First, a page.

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Albert Parker

The Negro Struggle

“Labor with a White Skin Cannot Emancipate Itself Where Labor with a Black Skin Is Branded” – Karl Marx

(17 January 1942)

From The Militant, Vol 6 No. 3, 17 January 1942, p. 3.
Transcribed & marked up by Einde O’ Callaghan for the Encyclopaedia of Trotskyism On-Line (ETOL).

15 Other Negro Heroes

After reading again the other day about the heroic exploits of the Negro mess attendant on the sinking battleship, U.S.S. Arizona, my mind went back to the case of 15 other Negro mess attendants on another Navy ship, the U.S.S. Philadelphia.

The Arizona mess attendant, I thought, “forgot his place,” which, according to Navy regulations, is down in the galley. On Dec. 7, at Pearl Harbc|r, he “forgot his place” and seized a machine gun and used it till his ammunition ran out.

The 15 Philadelphia mess attendants also “forgot their place.” They had joined the Navy to become sailors and soon learned that in the Navy Negroes can serve only as sea-going dishwashers and lackeys. On top of this, they were subjected to all kinds of insult and abuse from their officers.

They sat down and wrote a letter to a Negro newspaper, The Pittsburgh Courier, protesting against the Jim Crow regulations which bar them from Navy positions outside of the mess division, and expressing the desire to get training in the Navy just as all other sailors do. They all signed their names to the letter.

As soon as the letter was printed, they were placed under arrest. A few weeks later, during the first week of Dec., 1940, almost a year to the day before the attack on Pearl Harbor, when the case had reached its end, they were fired out of the Navy with “undesirable discharges”— for “the good of the service,” as it was put by Admiral Nimitz, then chief of the Bureau of Navigation.

I was reminded of those 15 Negro sailors because to my mind, although they did not get honorable mention, although practically nobody wrote about their bravery, their action was every bit as heroic as that which characterized the mess attendant on the Arizona. Their action in writing that letter should be remembered and honored just as much as the different kind of action of the Arizona sailor.

P.S. After looking up the stories about the 15 sailors printed in this paper over a year ago, I find that at the time they signed that letter, the Philadelphia was stationed at ... Pearl Harbor.

The Symbols of Democracy

Democracy apparently means different things to different people. It certainly doesn’t mean the same thing to an auto magnate and an auto worker thrown out of his job. It doesn’t mean the same thing for a worker on strike and a boss trying to break a strike. It doesn’t mean the same thing for a lynch mob and the intended victim of a lynch mob. It doesn’t mean the same thing for Secretary of the Navy Knox and ... a Negro mess attendant.

But what we want to discuss here is not democracy, but a symbol of democracy. We are certain that there are many symbols of democracy, and that they differ as much and as often as the definitions of democracy itself. To a member of the Sixty Families, democracy's best symbol is probably a dollar sign. A rope and a torch would go good as a symbol of democracy as it is understood by the defenders of Jim Crow.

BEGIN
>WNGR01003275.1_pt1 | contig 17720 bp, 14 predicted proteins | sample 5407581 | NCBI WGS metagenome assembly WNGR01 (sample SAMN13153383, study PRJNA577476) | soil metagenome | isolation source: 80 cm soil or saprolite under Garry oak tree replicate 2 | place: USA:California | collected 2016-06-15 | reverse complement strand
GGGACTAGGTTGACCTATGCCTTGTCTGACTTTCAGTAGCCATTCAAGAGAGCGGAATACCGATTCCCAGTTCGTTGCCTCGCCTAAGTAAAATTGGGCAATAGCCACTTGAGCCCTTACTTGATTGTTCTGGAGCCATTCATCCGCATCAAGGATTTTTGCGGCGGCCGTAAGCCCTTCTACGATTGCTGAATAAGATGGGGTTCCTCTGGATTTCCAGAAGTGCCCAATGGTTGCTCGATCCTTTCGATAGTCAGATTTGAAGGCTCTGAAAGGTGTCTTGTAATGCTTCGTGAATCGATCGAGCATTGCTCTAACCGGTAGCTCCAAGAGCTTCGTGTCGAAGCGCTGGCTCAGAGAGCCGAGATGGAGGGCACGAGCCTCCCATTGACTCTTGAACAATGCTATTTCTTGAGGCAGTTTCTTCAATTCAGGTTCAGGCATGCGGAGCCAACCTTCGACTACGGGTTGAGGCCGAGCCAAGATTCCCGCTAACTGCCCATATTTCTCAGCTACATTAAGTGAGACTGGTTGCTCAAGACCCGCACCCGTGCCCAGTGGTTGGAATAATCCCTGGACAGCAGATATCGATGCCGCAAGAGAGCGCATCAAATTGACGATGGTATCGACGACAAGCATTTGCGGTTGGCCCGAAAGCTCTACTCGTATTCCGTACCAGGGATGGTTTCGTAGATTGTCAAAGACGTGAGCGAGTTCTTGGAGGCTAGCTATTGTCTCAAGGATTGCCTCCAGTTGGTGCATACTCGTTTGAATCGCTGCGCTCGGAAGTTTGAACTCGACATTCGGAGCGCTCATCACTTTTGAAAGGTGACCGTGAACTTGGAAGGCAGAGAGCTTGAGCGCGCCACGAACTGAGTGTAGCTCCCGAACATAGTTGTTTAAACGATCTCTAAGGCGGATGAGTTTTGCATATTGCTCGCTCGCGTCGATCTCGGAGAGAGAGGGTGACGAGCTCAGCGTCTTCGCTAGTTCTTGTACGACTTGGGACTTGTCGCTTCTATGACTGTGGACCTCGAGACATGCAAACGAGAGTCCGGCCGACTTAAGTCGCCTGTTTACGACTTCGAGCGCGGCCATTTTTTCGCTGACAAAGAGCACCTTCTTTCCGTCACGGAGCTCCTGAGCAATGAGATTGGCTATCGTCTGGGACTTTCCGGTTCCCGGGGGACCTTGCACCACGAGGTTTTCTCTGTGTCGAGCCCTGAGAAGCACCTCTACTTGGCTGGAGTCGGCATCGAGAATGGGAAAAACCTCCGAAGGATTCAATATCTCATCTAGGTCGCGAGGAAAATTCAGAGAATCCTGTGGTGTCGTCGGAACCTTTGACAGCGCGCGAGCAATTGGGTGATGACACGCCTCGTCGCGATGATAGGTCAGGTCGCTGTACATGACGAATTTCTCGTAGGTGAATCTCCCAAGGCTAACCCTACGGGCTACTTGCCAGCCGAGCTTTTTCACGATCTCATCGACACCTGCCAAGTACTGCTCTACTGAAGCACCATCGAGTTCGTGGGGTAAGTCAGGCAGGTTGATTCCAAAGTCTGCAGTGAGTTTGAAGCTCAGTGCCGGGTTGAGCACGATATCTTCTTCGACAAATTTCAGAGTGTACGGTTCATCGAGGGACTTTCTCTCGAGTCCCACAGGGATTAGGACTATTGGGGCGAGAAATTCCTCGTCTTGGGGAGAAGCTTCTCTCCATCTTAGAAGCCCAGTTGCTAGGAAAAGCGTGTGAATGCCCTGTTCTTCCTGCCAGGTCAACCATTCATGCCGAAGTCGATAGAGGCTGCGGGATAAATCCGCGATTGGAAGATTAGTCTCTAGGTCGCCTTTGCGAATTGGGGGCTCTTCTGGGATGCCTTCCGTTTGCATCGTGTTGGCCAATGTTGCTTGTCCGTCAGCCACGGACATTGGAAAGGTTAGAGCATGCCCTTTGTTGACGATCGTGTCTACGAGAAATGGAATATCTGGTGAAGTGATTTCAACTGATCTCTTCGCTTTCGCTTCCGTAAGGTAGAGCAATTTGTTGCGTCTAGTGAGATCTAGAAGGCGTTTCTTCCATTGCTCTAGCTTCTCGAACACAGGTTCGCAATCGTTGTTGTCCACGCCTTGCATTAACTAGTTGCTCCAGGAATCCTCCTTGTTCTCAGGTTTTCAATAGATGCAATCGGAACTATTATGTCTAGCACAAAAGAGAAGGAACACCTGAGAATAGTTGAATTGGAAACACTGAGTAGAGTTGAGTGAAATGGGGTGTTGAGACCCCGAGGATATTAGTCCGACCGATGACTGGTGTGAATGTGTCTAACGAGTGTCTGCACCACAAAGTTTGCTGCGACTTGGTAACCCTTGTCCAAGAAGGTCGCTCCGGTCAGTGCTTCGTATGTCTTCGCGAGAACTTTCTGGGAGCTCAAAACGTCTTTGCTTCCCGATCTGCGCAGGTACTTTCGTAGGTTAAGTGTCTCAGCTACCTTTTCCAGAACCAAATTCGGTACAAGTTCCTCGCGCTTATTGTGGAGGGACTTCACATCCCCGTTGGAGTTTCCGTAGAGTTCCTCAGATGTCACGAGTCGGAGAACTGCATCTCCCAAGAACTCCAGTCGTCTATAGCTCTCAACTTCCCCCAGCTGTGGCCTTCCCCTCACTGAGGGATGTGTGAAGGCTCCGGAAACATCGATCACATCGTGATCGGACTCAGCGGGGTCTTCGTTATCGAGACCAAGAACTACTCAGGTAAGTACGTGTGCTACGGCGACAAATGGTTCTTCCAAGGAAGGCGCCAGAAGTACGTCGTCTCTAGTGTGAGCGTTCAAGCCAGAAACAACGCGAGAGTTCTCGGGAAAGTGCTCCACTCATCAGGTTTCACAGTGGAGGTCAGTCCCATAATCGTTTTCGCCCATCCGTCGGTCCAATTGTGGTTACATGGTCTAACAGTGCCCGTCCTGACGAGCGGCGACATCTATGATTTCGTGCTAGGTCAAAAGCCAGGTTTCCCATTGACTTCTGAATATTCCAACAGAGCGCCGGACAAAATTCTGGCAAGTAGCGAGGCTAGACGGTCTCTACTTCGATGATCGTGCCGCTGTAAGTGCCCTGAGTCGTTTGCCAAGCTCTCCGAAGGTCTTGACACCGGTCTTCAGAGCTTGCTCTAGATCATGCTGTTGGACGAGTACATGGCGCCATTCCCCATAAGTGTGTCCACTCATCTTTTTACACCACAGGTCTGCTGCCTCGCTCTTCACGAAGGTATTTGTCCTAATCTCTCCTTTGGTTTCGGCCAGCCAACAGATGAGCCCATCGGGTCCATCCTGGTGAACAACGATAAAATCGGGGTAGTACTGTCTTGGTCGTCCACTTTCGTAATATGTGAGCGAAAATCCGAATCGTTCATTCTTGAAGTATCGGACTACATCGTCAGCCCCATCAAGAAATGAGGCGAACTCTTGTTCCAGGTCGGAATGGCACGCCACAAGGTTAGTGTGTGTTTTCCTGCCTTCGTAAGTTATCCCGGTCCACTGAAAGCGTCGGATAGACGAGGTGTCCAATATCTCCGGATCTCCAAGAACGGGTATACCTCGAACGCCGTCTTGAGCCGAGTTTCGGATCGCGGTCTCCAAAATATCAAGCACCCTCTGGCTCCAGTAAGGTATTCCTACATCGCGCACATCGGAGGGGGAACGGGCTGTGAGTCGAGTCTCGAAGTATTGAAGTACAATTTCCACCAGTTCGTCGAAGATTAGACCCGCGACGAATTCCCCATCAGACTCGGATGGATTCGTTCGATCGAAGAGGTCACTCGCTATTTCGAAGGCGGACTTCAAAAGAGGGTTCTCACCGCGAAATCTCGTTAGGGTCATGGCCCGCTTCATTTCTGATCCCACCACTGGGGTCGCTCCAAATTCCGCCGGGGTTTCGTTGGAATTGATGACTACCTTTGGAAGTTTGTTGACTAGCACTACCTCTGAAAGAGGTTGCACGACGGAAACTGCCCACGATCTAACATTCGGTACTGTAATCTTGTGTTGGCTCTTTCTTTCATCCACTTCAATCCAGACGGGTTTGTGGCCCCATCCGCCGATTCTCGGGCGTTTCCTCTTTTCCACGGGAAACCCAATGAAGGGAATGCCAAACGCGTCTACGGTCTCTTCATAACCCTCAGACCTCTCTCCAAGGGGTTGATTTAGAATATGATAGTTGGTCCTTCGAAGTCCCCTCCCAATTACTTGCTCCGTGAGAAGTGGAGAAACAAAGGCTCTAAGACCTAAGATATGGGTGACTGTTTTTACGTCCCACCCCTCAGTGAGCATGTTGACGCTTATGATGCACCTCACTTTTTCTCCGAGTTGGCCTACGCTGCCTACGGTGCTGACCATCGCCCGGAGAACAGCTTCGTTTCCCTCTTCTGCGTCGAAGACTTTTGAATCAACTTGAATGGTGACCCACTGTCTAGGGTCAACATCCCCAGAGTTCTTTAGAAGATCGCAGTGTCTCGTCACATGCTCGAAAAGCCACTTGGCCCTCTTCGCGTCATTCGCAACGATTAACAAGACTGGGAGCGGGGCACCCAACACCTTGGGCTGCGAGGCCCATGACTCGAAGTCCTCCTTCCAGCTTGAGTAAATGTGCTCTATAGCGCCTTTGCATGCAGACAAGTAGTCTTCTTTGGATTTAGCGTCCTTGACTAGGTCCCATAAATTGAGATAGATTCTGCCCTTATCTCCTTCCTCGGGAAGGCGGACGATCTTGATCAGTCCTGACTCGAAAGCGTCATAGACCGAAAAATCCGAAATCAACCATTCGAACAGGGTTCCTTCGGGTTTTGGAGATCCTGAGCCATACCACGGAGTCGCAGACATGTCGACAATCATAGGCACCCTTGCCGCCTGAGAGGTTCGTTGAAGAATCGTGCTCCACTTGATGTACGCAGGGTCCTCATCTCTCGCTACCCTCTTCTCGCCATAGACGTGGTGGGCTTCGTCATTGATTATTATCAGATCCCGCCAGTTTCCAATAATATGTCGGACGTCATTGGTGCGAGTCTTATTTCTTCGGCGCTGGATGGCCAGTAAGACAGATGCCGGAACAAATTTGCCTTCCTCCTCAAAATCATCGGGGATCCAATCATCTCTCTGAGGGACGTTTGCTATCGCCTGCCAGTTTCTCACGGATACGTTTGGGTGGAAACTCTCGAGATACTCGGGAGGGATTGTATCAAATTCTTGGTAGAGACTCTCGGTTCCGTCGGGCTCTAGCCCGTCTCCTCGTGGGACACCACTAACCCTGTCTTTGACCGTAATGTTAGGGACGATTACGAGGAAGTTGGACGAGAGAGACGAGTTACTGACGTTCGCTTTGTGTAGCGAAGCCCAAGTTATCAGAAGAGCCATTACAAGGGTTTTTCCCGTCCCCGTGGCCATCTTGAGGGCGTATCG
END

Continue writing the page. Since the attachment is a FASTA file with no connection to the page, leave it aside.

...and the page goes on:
Mr. S. Sloan Colt, Director of the Red Cross War Drive, has his own ideas about democracy and its symbols.

In reply to a letter from a doctor protesting the refusal of the Red Cross to accept blood from Negroes for its blood bank, Colt wrote as follows:

“The Red Cross is now able to obtain from white donors enough blood to keep all the processing plants fully occupied so that the total amount of blood plasma available to the armed forces is not lessened by our inability to accept Negro donors.”

If this statement has any pertinence, it is that the Red Cross doesn’t care very much if Negroes are angry about being Jim Crowed even when they want to donate their very blood, as long as they were able to get the amount of blood they want from white people. This implies that maybe later on, when it needs more blood than it can get from white donors, the Red Cross will do something about the protests of the Negro people.

Then after admitting that there are no scientific objections to transfusions of the blood of Negroes, Colt went on to say:

It seems that the feelings and perhaps even the prejudices of individuals to whom transfusions are given should be respected as a symbol of democracy.”

If Jim Crow prejudices are the symbol, then what must be the democracy they symbolize for which Negroes are called on to give up their lives?

Joe Louis and the Navy

Joe Louis was on the receiving end of a lot of applause on Jan. 9 because he risked his title in a bout against Buddy Baer without getting a nickel in return. Even Secretary of the Navy Knox sent a telegram and a special representative for the occasion. All of Louis’ share of the purse was contributed to the Naval Relief Fund.

But if Louis had gone down to the Naval recruiting station the next morning, he would still have been told that they were sorry, “but Negroes are admitted into the Navy only as mess attendants.”

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